Tuesday, November 03, 2009

Short and Sweet

I've never heard an audience member complain "The ideas in that speech were way too simple for me - I wish it had been more complicated". However, I've often heard the reverse. There are no prizes for getting long words into your speech. In fact, using strong, simple words is the best way to convey a message.

So you don't have to use long words when you speak. Most of the time, you can make your points well with short words. In fact, big words can get in the way of what you want to say. What is more, when you use short words in your speech, no one will have to look them up to find out what they mean. Short words make us feel good, too. A small word can be as sweet as a ripe pear, or as sharp as plum jam. Small words make us think. In fact, they are the heart and soul of clear thought.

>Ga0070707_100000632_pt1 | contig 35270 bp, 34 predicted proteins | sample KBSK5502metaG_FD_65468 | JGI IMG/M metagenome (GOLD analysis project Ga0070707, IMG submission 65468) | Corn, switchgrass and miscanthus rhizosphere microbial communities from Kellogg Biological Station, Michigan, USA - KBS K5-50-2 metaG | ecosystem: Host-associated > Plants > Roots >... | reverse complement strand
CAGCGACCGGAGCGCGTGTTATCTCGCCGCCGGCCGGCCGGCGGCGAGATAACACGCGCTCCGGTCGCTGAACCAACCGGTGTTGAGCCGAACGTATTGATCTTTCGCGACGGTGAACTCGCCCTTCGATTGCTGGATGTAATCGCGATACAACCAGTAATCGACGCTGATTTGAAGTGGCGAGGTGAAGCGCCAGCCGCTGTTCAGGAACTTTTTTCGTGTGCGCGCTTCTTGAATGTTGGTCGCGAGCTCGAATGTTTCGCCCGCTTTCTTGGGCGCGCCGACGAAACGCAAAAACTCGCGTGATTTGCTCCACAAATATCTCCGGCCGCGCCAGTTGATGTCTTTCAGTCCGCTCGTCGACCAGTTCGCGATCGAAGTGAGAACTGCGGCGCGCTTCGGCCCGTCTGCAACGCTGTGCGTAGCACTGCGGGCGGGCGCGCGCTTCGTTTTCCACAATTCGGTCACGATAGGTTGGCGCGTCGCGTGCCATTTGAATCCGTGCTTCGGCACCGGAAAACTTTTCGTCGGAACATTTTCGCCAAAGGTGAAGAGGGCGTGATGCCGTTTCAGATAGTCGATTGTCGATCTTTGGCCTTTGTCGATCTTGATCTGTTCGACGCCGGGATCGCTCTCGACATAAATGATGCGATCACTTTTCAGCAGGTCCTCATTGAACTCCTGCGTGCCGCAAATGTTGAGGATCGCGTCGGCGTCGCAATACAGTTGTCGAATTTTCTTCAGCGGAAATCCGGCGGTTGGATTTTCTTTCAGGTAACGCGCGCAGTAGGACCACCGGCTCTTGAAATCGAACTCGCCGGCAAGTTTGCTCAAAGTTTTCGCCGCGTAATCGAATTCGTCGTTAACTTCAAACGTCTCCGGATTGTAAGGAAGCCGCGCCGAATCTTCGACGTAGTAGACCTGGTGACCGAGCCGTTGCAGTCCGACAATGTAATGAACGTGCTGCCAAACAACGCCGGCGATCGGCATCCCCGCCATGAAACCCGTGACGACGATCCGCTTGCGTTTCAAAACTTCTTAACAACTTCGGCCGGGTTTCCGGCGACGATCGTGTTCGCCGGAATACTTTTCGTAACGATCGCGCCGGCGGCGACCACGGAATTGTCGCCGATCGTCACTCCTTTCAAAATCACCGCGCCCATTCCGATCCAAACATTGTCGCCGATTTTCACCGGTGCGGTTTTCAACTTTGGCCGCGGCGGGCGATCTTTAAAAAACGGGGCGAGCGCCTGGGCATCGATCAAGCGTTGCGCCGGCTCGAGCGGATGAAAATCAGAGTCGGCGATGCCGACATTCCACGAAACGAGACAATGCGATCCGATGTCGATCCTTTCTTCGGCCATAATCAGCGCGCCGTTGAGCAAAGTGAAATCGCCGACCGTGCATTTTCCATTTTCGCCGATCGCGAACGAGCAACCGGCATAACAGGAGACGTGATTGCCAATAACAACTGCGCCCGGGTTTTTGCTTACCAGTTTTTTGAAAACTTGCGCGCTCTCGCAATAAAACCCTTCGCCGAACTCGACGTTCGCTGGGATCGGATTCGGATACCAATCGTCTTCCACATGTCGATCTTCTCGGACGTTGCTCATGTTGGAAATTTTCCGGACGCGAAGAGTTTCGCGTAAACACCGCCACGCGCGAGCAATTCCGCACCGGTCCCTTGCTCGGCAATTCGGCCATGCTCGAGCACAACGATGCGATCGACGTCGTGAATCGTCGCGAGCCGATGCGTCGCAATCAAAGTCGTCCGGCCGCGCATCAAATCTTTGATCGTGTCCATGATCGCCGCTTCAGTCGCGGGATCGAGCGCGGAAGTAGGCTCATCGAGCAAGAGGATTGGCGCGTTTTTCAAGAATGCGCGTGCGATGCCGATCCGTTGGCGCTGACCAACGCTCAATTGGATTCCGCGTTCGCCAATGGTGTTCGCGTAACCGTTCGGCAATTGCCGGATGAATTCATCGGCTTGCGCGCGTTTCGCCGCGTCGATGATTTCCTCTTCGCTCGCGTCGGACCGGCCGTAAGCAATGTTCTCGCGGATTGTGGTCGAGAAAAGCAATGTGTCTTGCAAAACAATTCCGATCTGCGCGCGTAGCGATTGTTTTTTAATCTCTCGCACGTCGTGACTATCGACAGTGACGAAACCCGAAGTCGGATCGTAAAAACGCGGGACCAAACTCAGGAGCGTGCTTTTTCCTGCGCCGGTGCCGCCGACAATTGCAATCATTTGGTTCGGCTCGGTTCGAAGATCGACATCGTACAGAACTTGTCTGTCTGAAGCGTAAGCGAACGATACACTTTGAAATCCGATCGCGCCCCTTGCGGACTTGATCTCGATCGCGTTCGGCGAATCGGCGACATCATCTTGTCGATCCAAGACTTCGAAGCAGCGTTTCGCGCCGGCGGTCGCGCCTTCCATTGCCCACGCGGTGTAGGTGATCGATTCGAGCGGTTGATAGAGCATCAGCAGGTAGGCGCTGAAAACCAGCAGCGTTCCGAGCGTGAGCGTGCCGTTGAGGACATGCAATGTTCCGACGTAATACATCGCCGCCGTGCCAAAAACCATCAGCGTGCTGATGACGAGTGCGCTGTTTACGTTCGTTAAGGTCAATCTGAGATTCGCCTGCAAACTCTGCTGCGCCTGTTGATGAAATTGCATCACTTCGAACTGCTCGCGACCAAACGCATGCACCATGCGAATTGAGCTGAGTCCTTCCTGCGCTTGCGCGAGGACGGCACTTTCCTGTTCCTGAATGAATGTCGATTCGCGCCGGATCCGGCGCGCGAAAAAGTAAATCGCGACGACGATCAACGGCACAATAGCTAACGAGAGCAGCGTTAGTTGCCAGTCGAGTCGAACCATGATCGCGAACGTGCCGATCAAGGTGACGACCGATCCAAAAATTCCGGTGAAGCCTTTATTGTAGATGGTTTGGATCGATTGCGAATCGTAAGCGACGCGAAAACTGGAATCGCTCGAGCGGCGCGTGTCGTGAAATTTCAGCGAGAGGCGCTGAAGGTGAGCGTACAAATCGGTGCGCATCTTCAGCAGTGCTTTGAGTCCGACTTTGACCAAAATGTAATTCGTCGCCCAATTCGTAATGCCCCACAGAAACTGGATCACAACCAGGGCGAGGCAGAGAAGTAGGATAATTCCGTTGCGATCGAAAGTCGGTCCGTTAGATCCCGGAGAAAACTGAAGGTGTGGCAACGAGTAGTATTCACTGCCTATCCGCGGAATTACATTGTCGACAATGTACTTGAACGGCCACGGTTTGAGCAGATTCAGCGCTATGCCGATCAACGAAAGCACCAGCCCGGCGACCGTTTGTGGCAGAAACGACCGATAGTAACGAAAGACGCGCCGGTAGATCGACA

Take a look back at that last paragraph. Did it make sense? Good. How many words had more than one syllable? None of them. See what I mean?

1 comment:

Robert Hempsall said...

Interesting post Alan

Do you know if the single syllable speech theory has ever been tested out?

I take the point about making it easier for people to understand, and am 100% with you on that. I imagine it would be quite draining to listen to though, with almost a hypnotic affect (obviously that could prove quite useful in some circumstances).